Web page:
The conventional wisdom in the antitrust community is that the purpose of the antitrust laws is to promote economic efficiency. That view is incorrect. As this article shows, the fundamental goal of antitrust law is to protect consumers.
This article defines the relevant economic concepts, summarizes the legislative histories, analyzes recent case law in more depth than any prior article, and explores the most likely bases for current popular support of the antitrust laws. All these factors indicate that the ultimate goal of antitrust is not to increase the total wealth of society, but to protect consumers from behavior that deprives them of the benefits of competition. When conduct presents a conflict between protecting consumers and improving the efficiency of the economy (e.g., a merger that raises prices but reduces costs), no court in recent years has chosen efficiency over consumer protection.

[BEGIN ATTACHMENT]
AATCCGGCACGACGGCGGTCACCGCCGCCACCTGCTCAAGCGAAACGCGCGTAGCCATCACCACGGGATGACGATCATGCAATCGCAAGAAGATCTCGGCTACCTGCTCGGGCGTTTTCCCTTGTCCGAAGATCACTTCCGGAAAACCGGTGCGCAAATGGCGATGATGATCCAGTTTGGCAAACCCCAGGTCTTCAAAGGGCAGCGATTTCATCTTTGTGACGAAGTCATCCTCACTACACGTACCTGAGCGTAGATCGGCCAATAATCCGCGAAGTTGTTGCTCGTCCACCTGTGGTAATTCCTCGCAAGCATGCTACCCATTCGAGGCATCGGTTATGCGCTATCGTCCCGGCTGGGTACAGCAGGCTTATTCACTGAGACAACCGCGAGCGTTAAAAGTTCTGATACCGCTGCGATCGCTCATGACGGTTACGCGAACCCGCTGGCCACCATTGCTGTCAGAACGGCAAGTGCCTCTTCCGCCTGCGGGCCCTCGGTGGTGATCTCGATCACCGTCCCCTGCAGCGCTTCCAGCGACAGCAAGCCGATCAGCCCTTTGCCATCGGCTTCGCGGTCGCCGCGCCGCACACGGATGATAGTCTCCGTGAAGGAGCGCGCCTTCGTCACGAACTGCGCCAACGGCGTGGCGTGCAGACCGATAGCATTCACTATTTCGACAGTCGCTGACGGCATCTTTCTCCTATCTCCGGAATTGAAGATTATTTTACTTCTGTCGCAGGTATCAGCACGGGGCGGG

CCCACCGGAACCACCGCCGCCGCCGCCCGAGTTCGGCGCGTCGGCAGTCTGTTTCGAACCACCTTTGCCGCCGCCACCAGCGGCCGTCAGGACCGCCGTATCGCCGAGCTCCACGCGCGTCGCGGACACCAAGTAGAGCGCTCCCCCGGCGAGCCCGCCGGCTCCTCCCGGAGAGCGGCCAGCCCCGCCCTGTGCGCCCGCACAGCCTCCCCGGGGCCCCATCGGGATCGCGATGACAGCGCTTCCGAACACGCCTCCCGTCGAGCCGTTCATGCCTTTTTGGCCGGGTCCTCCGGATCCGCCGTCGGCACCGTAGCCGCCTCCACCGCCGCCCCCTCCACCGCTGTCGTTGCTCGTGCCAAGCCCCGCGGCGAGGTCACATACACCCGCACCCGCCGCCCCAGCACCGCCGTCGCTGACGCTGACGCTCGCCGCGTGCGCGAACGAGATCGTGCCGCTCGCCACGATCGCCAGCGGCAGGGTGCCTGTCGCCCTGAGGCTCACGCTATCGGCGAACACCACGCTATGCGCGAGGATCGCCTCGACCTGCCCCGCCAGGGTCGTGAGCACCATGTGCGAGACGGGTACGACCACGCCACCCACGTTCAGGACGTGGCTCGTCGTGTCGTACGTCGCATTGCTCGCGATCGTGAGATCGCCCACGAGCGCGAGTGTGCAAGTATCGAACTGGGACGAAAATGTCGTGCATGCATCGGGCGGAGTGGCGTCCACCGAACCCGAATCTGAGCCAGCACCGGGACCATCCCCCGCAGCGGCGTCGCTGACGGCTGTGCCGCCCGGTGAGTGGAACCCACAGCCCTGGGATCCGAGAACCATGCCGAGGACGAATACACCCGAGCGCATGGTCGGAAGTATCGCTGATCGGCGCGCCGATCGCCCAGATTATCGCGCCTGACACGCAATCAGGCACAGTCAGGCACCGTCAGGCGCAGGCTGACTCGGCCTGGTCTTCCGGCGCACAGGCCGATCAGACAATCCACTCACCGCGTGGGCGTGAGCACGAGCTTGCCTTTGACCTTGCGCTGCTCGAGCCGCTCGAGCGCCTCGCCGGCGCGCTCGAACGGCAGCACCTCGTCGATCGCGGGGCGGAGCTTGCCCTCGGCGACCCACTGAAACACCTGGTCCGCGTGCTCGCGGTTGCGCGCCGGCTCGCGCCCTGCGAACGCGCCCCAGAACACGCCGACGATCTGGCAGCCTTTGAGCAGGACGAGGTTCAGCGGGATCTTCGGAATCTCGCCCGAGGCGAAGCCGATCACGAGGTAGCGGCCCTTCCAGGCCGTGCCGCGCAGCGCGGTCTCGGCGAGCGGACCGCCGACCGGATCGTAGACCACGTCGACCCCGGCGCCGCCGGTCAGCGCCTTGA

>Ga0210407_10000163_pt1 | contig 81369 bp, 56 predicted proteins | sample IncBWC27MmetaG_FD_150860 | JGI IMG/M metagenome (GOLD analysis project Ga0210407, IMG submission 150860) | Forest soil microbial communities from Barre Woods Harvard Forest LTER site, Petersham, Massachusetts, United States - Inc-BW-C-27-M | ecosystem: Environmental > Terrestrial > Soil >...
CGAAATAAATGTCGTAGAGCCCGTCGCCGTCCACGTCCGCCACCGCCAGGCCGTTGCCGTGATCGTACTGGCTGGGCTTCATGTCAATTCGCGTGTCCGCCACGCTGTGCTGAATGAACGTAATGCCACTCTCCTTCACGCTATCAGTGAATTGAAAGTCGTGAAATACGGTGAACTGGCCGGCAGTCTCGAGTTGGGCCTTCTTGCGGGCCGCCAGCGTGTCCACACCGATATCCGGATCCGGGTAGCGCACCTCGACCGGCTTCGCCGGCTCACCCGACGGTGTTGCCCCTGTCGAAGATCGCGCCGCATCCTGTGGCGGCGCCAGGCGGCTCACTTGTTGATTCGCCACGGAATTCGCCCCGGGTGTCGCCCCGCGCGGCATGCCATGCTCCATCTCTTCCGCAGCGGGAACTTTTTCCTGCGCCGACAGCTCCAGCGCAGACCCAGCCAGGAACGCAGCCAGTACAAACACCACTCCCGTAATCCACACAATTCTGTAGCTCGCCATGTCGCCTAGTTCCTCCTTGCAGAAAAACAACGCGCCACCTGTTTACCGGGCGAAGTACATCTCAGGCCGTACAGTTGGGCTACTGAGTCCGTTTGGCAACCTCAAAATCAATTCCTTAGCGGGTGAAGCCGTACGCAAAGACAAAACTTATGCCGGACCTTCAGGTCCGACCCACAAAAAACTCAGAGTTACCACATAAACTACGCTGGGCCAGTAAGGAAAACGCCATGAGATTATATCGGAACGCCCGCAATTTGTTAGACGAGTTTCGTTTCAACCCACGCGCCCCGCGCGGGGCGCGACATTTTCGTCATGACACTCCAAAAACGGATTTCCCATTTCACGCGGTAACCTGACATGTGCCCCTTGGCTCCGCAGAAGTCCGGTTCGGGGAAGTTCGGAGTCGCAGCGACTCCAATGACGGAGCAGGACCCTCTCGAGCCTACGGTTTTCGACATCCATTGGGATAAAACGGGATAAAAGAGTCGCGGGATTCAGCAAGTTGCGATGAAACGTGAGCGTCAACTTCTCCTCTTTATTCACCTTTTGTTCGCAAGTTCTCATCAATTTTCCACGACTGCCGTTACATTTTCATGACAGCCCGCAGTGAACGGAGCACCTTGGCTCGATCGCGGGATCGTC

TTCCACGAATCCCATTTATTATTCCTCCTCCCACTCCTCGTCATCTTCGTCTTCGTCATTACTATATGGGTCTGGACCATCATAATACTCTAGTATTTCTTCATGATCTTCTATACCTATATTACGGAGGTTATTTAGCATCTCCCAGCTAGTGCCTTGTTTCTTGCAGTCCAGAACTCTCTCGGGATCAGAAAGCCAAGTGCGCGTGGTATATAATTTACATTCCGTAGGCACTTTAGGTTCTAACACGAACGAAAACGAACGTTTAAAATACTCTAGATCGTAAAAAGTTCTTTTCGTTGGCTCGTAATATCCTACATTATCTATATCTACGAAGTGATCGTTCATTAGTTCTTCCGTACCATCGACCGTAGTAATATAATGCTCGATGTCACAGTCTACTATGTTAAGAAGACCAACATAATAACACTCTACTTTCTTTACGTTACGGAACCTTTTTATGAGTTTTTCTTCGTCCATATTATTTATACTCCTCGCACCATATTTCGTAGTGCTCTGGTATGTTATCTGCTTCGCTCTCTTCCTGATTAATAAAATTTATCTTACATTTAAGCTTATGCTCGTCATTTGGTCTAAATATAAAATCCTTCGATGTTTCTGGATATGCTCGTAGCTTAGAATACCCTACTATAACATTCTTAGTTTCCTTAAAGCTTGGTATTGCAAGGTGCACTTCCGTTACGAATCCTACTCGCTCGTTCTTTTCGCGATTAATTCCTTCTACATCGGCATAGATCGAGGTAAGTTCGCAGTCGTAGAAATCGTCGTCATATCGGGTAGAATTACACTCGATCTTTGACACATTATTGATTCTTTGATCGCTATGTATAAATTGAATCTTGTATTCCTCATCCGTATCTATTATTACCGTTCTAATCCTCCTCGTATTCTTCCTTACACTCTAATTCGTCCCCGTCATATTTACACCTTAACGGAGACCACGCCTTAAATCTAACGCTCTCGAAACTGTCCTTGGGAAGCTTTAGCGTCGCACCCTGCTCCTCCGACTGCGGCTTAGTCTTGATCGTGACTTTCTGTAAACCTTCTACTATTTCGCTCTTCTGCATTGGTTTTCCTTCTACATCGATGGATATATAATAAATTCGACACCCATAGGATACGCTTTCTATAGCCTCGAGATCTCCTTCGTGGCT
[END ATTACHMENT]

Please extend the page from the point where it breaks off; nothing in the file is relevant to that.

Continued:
The only exception is the law's determination to protect small sellers from price fixing and other anticompetitive behavior by buyers. This limited concern, however, is just the mirror image of Congress' desire to protect consumers from exploitation. In both buy-side and sell-side cases, the overarching goal is the same—preventing firms that have unfairly acquired power from imposing noncompetitive prices or other terms on their trading partners, thereby transferring wealth from the trading partners to themselves. This conclusion supports a more aggressive approach to many areas of antitrust enforcement, including mergers and joint ventures.
The Fundamental Goal of Antitrust: Protecting Consumers, Not Increasing Efficiency, 84 Notre Dame L. Rev. 191 (2008)
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